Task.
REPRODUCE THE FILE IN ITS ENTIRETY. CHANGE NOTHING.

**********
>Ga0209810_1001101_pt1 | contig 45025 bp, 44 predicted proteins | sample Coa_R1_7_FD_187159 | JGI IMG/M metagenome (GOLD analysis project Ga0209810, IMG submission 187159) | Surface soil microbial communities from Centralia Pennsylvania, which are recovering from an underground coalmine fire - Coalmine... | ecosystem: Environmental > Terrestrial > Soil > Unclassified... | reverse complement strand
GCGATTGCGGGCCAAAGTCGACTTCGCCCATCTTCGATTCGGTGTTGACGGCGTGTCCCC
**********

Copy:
>Ga0209810_1001101_pt1 | contig 45025 bp, 44 predicted proteins | sample Coa_R1_7_FD_187159 | JGI IMG/M metagenome (GOLD analysis project Ga0209810, IMG submission 187159) | Surface soil microbial communities from Centralia Pennsylvania, which are recovering from an underground coalmine fire - Coalmine... | ecosystem: Environmental > Terrestrial > Soil > Unclassified... | reverse complement strand
GCGATTGCGGGCCAAAGTCGACTTCGCCCATCTTCGATTCGGTGTTGACGGCGTGTCCCC